b . to pass such other orders and further orders as may be deemed necessary on the facts and in the circumstances of the case.
c. To legally prosecute responsible , concerned judges , police & public servants.
d. To cancel winter , summer vacation holidays for judges.
e. To bring down the holidays of courts per year to twelve on the lines of industrial establishments.
f. To make it mandatory for judges to conduct court hearings for 8 hours per day.
g. To bring down unnecessary court adjournments.
h. to reserve precious court timings only for arguments , cross examination of litigants , witnesses.
i. to use information technology , internet for issue of notices , summons and litigants submitting documents , applications instead of wasting court time.
j. to introduce working of courts on shift basis in the same infrastructure.
k. to appoint retired judges immediately to bring down gaps in judges requirement.
l. to order the biggest litigant government of india and all state governments to frame laws strictly in accordance with constitution.
m. to order governments to give proper training for public servants , IAS officers , KAS officers , others about law of the land.
o. to make specific public servants personally responsible for wrong applications of law while discharging their duties and to make them pay compensation from their personal pockets.
p. to order Chief Justice of India to pay compensation of Rupees TWO CRORES to Nagaraja Mysuru Raghupathi editor SOS e Clarion of Dalit & SOS e Voice for Justice , towards the damages he has suffered due to delayed justice.
Dated : 21st May 2016 ………………….FILED BY: NAGARAJA.M.R.
Place : Mysuru , India……………………. PETITIONER-IN-PERSON
Judiciary biased against poor: Justice Saldanha
Only culprits from certain sections of the society are given death sentence in India while the rich and influential are spared the gallows, observed former high court judge Justice M F Saldanha.
Addressing law students of JSS Law College at an orientation programme here on Monday, he rued that the justice system is biased against socio-economically backward classes. “There have been instances where many rich and popular personalities committed similar crimes but went scot-free,” he noted. There are certain loopholes in the legal system. Academicians, legal parishioners and law students must work towards bridging these gaps and bringing about the desired change in the system, he added, calling upon budding lawyers to follow ethics in their professional and personal lives.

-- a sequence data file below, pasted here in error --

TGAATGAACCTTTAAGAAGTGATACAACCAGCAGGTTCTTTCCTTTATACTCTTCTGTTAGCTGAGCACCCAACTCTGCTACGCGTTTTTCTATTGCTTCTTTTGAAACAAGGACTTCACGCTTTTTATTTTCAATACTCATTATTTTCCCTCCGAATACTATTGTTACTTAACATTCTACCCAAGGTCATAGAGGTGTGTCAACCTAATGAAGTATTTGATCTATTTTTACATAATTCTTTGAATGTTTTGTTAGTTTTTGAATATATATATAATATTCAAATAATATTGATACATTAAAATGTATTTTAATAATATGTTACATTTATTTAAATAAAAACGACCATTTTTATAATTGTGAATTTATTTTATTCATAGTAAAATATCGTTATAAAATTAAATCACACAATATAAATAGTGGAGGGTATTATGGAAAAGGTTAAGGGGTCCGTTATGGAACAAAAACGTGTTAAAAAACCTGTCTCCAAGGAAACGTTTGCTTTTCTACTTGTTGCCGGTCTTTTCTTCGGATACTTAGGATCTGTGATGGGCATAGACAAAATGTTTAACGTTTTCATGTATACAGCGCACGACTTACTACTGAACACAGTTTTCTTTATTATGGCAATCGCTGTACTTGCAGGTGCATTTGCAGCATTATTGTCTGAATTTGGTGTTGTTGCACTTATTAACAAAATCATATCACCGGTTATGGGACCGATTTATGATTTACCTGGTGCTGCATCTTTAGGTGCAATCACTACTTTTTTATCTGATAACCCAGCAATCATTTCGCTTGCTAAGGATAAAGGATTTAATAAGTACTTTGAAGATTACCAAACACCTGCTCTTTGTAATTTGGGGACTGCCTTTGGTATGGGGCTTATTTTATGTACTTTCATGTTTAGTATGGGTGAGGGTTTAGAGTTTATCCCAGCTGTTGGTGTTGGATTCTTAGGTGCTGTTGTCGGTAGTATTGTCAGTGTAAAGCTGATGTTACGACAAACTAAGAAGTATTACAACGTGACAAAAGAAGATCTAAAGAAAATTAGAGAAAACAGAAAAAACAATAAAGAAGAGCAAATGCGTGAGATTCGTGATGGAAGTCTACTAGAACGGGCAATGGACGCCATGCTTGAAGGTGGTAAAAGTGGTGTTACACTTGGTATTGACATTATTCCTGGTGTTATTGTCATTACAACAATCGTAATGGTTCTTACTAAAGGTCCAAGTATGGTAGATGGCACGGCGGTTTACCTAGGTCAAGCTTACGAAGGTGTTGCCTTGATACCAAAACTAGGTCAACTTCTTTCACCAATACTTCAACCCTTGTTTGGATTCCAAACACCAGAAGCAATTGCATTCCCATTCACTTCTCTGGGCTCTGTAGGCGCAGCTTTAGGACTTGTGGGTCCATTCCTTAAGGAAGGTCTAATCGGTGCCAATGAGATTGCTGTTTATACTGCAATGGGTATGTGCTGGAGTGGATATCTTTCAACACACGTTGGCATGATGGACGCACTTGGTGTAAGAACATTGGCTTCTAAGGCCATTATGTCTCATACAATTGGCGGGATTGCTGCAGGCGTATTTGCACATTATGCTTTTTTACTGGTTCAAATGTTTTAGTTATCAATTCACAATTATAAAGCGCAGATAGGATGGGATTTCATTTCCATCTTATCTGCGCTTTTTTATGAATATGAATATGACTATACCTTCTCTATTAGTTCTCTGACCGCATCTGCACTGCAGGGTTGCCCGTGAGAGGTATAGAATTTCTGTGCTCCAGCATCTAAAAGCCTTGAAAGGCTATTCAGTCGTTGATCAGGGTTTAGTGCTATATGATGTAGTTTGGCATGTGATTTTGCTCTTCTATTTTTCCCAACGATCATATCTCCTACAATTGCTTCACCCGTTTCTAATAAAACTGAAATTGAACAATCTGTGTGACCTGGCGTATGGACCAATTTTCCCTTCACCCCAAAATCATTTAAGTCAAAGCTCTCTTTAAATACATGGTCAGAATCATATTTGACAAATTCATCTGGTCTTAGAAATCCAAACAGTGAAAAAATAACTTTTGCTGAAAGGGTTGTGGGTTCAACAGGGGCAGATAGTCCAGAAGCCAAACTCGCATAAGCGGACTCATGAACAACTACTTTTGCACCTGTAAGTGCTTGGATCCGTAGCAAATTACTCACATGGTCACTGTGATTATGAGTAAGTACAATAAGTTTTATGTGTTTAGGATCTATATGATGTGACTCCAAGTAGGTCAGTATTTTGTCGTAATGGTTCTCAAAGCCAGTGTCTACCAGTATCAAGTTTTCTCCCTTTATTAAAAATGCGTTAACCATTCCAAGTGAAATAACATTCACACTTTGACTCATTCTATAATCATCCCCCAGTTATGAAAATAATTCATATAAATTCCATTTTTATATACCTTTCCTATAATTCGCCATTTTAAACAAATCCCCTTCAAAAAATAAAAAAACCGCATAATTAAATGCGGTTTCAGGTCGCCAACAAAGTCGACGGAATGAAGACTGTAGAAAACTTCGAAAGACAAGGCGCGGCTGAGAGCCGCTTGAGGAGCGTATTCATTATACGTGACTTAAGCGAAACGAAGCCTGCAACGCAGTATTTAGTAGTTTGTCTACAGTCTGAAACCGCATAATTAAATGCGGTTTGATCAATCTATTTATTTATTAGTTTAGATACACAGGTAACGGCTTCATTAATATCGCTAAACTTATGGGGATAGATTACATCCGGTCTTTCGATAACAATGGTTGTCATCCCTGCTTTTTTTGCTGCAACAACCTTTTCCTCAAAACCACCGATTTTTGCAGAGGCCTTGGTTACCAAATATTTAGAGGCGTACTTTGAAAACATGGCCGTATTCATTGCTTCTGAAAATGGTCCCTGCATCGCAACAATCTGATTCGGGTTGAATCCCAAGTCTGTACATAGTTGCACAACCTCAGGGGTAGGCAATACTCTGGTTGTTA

College principal K S Suresh said the country has nearly 4 crore cases pending before the court, due to delay in settling them. Though there are nearly 13,500 courts and two dozen high courts, at this rate, it will take about 100 years to clear the pending cases, he said while stressing on the need to deliver speedy justice. MLA Vishweshwar Hegde Kageri said society has immense faith in the judicial system and called upon the legal fraternity to live up to people’s expectations
Traitors in Judiciary & Police
Crimes by Khaki
FIRST Answer Judges Police
“There is a higher court than the court of justice and that is the court of conscience It supercedes all other courts. ”
– Mahatma Gandhi
By Amnety International
India has one of the highest pre-trial detainee populations in the world. Nearly two-thirds of the country’s prisoners are ‘undertrials’. These include men and women presumed to be innocent in the eyes of the law but who are in jail for months and even years waiting for the law to take its course. Some have even been detained for periods longer than what a formal conviction would have brought.
In 2014, there were 4,18,536 prisoners in various jails in India, of which over 2.8 lakh – more than 67% – were undertrials, according to the National Crime Records Bureau (NCRB) Prison Statistics –India 2014. NCRB all India figures reveal that 47.8% of undertrials are between the age group of 18 to 30 years.
‘Taking Injustice Personally’ and Section 436A Code of Criminal Procedure (CrPC)
The overarching objective of Amnesty International India’s campaign ‘Taking Injustice Personally’ is to work towards reducing excessive pretrial detention for undertrials, by addressing barriers, both systemic and operational, which exacerbate the problem of prolonged detention in jails. In many cases, such detention can be unlawful and in violation of various international and domestic laws applicable to undertrials.
Cognizant of the fact that there are numerous ways in which the problem of excessive pretrial detention can be addressed, we decided to work towards ensuring ‘effective implementation of S. 436A Code of Criminal Procedure (CrPC)’ as one way to achieve the project objective.
AI India has been working on this issue since 2013, with relevant state agencies and the judiciary in seeking accurate application of this law. This section allows for the release of an undertrial, on personal bond, – it is hence particularly useful for undertrials who cannot afford to pay bail.
During the course of our research on this issue, AI India identified four key issues which hinder application of this law. Most of these issues also contribute substantially to the problem of excessive pretrial detention. These are: